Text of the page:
By HYUNG-JIN KIM and KIM TONG-HYUNG
By HYUNG-JIN KIM and KIM TONG-HYUNG
The move is certain to intensify already high tensions between the Koreas. North Korea recently abruptly raised its rhetoric against South Korean civilian leafleting, destroying an empty, Seoul-built liaison office on its territory and pushing to resume its psychological warfare against the South.
Local officials in South Korea said they are looking into Park’s account and may ask police to investigate it as a potential safety threat to front-line residents. Seoul’s Unification Ministry, which handles relations with North Korea, issued a separate statement expressing “deep regret” over Park’s attempt to send leaflets.
Calling North Korean leader Kim Jong Un “an evil” and his rule “barbarism,” Park said he will keep sending anti-Kim leaflets.
“Though North Korean residents have become modern-day slaves with no basic rights, don’t they have the right to know the truth?” he said.
South Korean officials have vowed to ban leafleting and said they will press charges against Park and other anti-North Korea activists for allegedly raising animosities and potentially endangering border residents. In 2014, North Korean troops opened fire at propaganda balloons flying toward their territory, triggering an exchange of fire that caused no known casualties.
Park accused South Korea’s liberal government of sympathizing with North Korea and caving in to its threats. Park’s brother, also an activist, last week canceled plans to release bottles filled with dried rice and face masks from a front-line island.
Gyeonggi province, which governs Paju, earlier issued an administrative order prohibiting activists from entering certain border areas including Paju to fly leaflets to the North.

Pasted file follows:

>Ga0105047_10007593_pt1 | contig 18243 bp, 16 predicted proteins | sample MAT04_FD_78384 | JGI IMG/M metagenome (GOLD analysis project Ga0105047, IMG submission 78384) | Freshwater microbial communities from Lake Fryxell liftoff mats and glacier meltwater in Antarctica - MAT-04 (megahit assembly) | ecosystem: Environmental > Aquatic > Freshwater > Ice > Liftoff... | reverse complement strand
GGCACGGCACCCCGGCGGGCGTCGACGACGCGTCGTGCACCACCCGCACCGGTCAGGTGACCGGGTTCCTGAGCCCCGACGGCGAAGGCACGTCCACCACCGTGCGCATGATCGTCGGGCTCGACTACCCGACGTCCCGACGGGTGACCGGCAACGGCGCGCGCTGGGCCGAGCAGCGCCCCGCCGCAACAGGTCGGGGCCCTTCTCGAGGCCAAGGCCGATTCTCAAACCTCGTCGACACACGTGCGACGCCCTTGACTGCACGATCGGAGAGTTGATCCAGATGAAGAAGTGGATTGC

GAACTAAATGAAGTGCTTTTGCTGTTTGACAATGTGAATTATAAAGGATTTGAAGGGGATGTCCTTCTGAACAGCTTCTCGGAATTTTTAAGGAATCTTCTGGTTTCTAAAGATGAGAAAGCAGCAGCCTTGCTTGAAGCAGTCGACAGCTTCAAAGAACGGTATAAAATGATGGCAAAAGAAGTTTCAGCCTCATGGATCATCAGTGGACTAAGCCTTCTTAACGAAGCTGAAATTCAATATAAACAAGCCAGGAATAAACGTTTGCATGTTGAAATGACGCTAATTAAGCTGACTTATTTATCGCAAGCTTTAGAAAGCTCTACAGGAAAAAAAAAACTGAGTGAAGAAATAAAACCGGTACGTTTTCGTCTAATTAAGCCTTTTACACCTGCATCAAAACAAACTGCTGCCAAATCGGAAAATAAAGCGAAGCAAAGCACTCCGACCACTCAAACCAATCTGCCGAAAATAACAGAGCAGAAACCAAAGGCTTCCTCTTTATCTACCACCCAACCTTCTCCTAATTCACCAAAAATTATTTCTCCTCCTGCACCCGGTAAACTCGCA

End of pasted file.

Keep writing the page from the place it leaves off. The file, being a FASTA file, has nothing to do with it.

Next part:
If Park’s leafleting is confirmed, Gyeonggi official Kim Min-yeong said the province will demand police investigate him. The penalty for violations is a year in prison and up to a 10 million won ($8,200) fine.
The provincial office said in a statement Tuesday it had separately requested police investigate four activists’ groups, including Park’s, for alleged fraud, diversion of official funds and other charges. It said the four groups have been accused of exploiting leafleting as way to collect donations as a money-making business, rather than a human rights movement.
North Korea does not tolerate criticism of its ruling family, who enjoy a strong personality cult built by North Korea founder Kim Il Sung, whose military’s surprise invasion of South Korea in June 1950 triggered a devastating three-year war.
Park previously said he would push to drop a million leaflets over the border around Thursday, the 70th anniversary of the start of the Korean War. A large banner that Park said was flown to North Korea with the leaflets Monday shows an image of Kim Il Sung and accuses him of “the slaughter of (the Korean) people” and urges North Koreans to rise up against the Kim family’s rule, according to photos distributed by Park.
At least one of the banners and a balloon with leaflets were found to have landed in Hongcheon, a South Korean town southeast of Paju, not in North Korea, Yonhap news agency reported. Hongcheon police said they couldn’t immediately confirm the report.
In recent weeks, North Korea has unleashed insults against leafleting activists like Park, describing them as “human scum” and “mongrel dogs.” It said it would also take a series of steps to nullify 2018 tension-reduction deals with South Korea. On Monday, North Korea’s state media said it had manufactured 12 million propaganda leaflets to be floated toward South Korea in what it said would be the largest-ever anti-Seoul leafleting campaign.
Experts say North Korea is likely using the South Korean civilian leafleting as a chance to boost its internal unity and apply more pressure on Seoul and Washington amid stalled nuclear talks.
While Seoul has sometimes sent police to block activists from leafleting during sensitive times, it had previously resisted North Korea’s calls for a ban, saying the activists were exercising their freedom of speech.
Seoul’s recent moves against leafleting have drawn criticism that the government is sacrificing democratic principles to keep alive its push for inter-Korean engagement.
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